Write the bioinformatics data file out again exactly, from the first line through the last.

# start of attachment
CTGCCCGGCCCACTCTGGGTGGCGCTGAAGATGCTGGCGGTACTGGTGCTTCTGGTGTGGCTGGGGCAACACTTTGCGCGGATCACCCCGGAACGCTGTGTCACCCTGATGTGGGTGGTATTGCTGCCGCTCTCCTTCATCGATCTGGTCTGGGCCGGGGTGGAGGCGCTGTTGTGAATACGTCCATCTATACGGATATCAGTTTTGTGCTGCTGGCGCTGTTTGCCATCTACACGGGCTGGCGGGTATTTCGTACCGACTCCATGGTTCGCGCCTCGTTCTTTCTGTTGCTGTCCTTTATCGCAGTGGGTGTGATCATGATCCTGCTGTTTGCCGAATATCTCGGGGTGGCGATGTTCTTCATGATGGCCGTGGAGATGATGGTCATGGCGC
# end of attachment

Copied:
CTGCCCGGCCCACTCTGGGTGGCGCTGAAGATGCTGGCGGTACTGGTGCTTCTGGTGTGGCTGGGGCAACACTTTGCGCGGATCACCCCGGAACGCTGTGTCACCCTGATGTGGGTGGTATTGCTGCCGCTCTCCTTCATCGATCTGGTCTGGGCCGGGGTGGAGGCGCTGTTGTGAATACGTCCATCTATACGGATATCAGTTTTGTGCTGCTGGCGCTGTTTGCCATCTACACGGGCTGGCGGGTATTTCGTACCGACTCCATGGTTCGCGCCTCGTTCTTTCTGTTGCTGTCCTTTATCGCAGTGGGTGTGATCATGATCCTGCTGTTTGCCGAATATCTCGGGGTGGCGATGTTCTTCATGATGGCCGTGGAGATGATGGTCATGGCGC